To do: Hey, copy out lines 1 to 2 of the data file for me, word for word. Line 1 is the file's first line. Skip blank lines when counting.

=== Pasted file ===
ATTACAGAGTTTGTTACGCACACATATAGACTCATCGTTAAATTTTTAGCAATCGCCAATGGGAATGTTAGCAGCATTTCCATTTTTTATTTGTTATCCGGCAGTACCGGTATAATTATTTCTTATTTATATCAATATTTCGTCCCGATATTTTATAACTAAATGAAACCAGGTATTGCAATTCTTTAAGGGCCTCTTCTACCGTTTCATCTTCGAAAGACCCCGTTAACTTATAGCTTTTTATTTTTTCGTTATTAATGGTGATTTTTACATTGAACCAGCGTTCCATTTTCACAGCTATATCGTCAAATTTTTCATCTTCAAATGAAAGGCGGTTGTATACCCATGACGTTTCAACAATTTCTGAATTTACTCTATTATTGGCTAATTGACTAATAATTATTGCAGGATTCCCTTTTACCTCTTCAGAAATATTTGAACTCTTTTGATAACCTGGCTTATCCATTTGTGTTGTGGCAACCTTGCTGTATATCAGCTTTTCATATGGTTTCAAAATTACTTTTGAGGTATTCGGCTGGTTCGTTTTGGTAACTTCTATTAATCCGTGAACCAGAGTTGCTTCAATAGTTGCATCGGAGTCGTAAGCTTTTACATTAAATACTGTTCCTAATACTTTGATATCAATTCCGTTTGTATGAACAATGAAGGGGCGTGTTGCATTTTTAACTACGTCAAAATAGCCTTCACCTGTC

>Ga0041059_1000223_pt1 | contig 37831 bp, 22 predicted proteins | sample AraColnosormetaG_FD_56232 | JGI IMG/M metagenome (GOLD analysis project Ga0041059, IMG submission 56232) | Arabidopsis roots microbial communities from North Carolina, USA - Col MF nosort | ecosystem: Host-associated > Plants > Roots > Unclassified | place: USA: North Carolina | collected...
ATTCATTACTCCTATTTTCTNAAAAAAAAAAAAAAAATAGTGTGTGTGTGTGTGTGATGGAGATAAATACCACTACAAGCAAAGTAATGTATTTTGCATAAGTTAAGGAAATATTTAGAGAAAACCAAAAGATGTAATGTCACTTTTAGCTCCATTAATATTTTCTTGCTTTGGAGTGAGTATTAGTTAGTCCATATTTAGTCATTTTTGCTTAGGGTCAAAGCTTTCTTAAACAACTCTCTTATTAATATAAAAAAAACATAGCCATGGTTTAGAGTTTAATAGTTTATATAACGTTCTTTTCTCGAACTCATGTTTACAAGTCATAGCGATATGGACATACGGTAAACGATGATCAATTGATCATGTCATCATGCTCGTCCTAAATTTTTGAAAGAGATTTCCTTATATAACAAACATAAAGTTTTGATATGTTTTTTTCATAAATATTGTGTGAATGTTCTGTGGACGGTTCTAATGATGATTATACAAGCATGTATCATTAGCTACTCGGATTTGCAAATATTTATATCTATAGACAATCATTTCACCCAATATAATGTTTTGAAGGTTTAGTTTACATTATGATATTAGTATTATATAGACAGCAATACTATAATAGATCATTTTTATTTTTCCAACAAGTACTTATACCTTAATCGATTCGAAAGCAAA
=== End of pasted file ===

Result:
ATTACAGAGTTTGTTACGCACACATATAGACTCATCGTTAAATTTTTAGCAATCGCCAATGGGAATGTTAGCAGCATTTCCATTTTTTATTTGTTATCCGGCAGTACCGGTATAATTATTTCTTATTTATATCAATATTTCGTCCCGATATTTTATAACTAAATGAAACCAGGTATTGCAATTCTTTAAGGGCCTCTTCTACCGTTTCATCTTCGAAAGACCCCGTTAACTTATAGCTTTTTATTTTTTCGTTATTAATGGTGATTTTTACATTGAACCAGCGTTCCATTTTCACAGCTATATCGTCAAATTTTTCATCTTCAAATGAAAGGCGGTTGTATACCCATGACGTTTCAACAATTTCTGAATTTACTCTATTATTGGCTAATTGACTAATAATTATTGCAGGATTCCCTTTTACCTCTTCAGAAATATTTGAACTCTTTTGATAACCTGGCTTATCCATTTGTGTTGTGGCAACCTTGCTGTATATCAGCTTTTCATATGGTTTCAAAATTACTTTTGAGGTATTCGGCTGGTTCGTTTTGGTAACTTCTATTAATCCGTGAACCAGAGTTGCTTCAATAGTTGCATCGGAGTCGTAAGCTTTTACATTAAATACTGTTCCTAATACTTTGATATCAATTCCGTTTGTATGAACAATGAAGGGGCGTGTTGCATTTTTAACTACGTCAAAATAGCCTTCACCTGTC

>Ga0041059_1000223_pt1 | contig 37831 bp, 22 predicted proteins | sample AraColnosormetaG_FD_56232 | JGI IMG/M metagenome (GOLD analysis project Ga0041059, IMG submission 56232) | Arabidopsis roots microbial communities from North Carolina, USA - Col MF nosort | ecosystem: Host-associated > Plants > Roots > Unclassified | place: USA: North Carolina | collected...